Skip to content

Recognizing Brain Tumors in Dogs: A Guide

Home » Blog » Recognizing Brain Tumors in Dogs: A Guide

Brain tumors are actually a relatively common ailment in older dogs, especially in certain breeds. But what is a tumor exactly? A tumor is an uncontrolled growth of abnormal cells within otherwise healthy tissue. So when a tumor grows within brain tissue, it will damage and eventually compress normal, healthy areas of the brain, causing serious neurologic symptoms.

bulldog being examined for possible brain tumor

Common Types of Brain Tumors in Dogs

Tumors that originate in the brain are called primary brain tumors. The two most common types of primary brain tumors in dogs are:

  • Meningioma originating in the coverings of the brain
  • Glioma originating in the support cells of the brain


Meningioma is the most common type of brain tumor seen in dogs. This tumor is technically considered benign in the sense that it does not spread to other parts of the body. However, if left untreated, it will cause ongoing neurologic deterioration. Treatment options generally include surgery and/or radiation therapy, which can maintain quality of life for a significantly extended period of time. Surgery typically offers the best outcome, as meningiomas are the most accessible tumors to remove. 


Gliomas, on the other hand, can exhibit a more aggressive behavior and spread, or metastasize, to the spinal cord. These tumors usually cannot be removed, as they most often occur deep within brain tissue. However, radiation, and in some cases chemotherapy, are still options to maintain quality of life for a period of time. According to Dr. Christine Senneca, Veterinary Neurologist at Southeast Veterinary Neurology (SEVN), “A lot of research is currently being done to find effective ways to treat this type of brain tumor.” 

Dr. Senneca performing a neurological exam for possible brain tumors in dogs

“Brain tumors can also be a result of metastasis from a cancer that started in another part of the body,” adds Dr. Senneca. “These are called secondary brain tumors. An example of this is hemangiosarcoma, which is a type of cancer that most commonly develops on the liver or spleen, but can spread, or metastasize, to the brain.”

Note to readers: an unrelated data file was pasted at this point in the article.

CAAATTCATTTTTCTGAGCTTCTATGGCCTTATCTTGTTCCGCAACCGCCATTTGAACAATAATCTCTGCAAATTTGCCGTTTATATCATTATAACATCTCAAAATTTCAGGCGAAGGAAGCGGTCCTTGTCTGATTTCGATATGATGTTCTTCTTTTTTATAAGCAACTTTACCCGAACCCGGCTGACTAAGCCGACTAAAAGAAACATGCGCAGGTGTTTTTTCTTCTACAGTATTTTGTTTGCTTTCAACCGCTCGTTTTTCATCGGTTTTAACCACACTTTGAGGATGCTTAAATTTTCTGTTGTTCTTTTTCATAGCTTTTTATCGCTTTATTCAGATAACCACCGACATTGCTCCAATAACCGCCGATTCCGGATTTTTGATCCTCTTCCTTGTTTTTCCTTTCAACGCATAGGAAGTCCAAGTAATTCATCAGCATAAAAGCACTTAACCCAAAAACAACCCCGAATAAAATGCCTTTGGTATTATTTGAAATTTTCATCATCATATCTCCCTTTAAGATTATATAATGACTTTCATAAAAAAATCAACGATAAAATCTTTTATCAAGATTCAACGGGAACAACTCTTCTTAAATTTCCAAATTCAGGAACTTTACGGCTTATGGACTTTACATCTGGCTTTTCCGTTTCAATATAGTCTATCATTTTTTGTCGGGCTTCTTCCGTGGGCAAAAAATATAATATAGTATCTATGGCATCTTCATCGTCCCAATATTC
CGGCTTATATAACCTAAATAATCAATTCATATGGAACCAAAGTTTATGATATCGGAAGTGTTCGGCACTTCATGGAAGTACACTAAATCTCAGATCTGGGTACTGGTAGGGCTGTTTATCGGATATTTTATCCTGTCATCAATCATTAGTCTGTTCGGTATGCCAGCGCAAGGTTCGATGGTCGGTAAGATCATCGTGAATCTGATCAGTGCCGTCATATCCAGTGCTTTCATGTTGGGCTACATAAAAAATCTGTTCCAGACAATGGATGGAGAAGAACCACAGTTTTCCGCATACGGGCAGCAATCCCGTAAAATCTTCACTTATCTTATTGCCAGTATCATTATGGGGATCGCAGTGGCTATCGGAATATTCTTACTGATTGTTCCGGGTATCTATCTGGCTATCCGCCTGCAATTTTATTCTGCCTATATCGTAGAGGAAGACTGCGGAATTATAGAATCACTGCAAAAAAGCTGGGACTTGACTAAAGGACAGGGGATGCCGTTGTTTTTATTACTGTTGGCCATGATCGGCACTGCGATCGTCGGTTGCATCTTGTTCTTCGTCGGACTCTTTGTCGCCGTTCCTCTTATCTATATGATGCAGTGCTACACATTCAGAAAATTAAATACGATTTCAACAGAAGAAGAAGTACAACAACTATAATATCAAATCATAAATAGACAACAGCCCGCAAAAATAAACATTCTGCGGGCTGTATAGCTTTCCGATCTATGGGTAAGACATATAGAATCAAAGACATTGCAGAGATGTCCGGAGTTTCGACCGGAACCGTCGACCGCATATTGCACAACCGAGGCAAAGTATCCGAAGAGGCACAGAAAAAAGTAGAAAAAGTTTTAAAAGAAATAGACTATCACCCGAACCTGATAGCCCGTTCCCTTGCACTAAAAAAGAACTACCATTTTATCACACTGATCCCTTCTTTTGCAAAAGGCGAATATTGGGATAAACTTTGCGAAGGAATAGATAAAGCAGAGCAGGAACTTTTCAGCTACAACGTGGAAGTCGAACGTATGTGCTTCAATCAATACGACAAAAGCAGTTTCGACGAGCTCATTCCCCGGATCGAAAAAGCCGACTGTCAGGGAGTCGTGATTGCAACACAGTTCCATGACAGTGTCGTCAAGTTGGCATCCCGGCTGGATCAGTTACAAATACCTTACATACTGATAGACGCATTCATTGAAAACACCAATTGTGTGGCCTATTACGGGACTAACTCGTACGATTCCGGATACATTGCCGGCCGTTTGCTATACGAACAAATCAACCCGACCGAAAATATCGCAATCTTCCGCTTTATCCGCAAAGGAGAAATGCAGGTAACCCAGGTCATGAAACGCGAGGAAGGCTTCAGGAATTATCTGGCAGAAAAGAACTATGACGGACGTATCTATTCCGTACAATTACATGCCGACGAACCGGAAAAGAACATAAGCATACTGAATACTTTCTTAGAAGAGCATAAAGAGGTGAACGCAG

Causes of Brain Tumors in Dogs

Brain tumors are typically seen in dogs over five years old. We don't know what exactly causes brain tumors in dogs, but both genetic and environmental factors are thought to contribute to cancer development.

While it’s possible for any dog to develop a brain tumor, some breeds seem to have a higher risk, including:

  • Golden retrievers and Doberman pinschers tend to develop meningiomas
  • French and English bulldogs, boxers, and Boston terriers tend to develop gliomas

French bulldog with brain tumor

Signs of Brain Tumors in Dogs

Seizures are generally the most common sign of brain tumors in dogs, but signs actually vary according to where the tumor is located in the brain. 

Signs of a tumor in the front of the brain may include:

  • Seizures

  • Walking in circles

  • Blindness

  • Behavior changes

  • Head pressing

Signs of a tumor in the back of the brain may include:

  • Reduced level of awareness
  • Wobbly or uncoordinated walking
  • Head tilt
  • Abnormal darting of the eyes
  • Weakness in the limbs

Treatment Options for Brain Tumors in Dogs 

Brain tumors can be difficult to diagnose without advanced diagnostics, because their symptoms can appear very similar to the symptoms of other conditions. High-field MRI is the most accurate tool for diagnosing brain tumors in dogs. MRI allows a veterinary neurologist to clearly see the location, shape, and size of a tumor, providing the best insight into the type of tumor and how to treat it. In some cases, blood work, chest X-rays, and abdominal ultrasound are also recommended due to the potential of certain tumors to spread.

MRI being used to diagnose brain tumors in dogs

While it is never easy to learn that your dog has cancer, there are treatment options available, including:

  • Palliative medications
  • Surgical removal or debulking
  • Radiation and chemotherapy

Surgery performed by an experienced veterinary neurologist can remove some or all of a brain tumor, while medication and radiation therapy, or sometimes chemotherapy, are used to shrink and slow the growth of brain tumors. Fortunately, cancer treatments tend to be very well tolerated in dogs. 

Palliative care is also always an option, which refers to using medication alone to keep your dog as comfortable as possible for as long as possible.

Early Diagnosis Can Affect the Outcome of Brain Tumors in Dogs

Dogs with brain tumors need ongoing care by a veterinary neurologist. Prognosis depends on the type and location of the tumor, how early it is diagnosed, and what treatment options are selected. The earlier brain tumors in dogs are diagnosed, the better the chances are that treatment will be effective. With treatment, it may be possible to increase the life expectancy associated with a brain tumor to several years, compared to just weeks or months with palliative care. 

“No matter what treatment is chosen, our goal at SEVN is to give each patient the best quality of life for as long as possible,” Dr. Senneca assures us.

nurse comforts dog with brain tumor

If you suspect your dog may have a brain tumor, contact one of our locations in Miami, Boynton Beach, Jupiter, or Virginia Beach to discuss your options today. Our compassionate team is dedicated to keeping your family together and available every day of the year for emergencies!


Posts navigation

Scroll To Top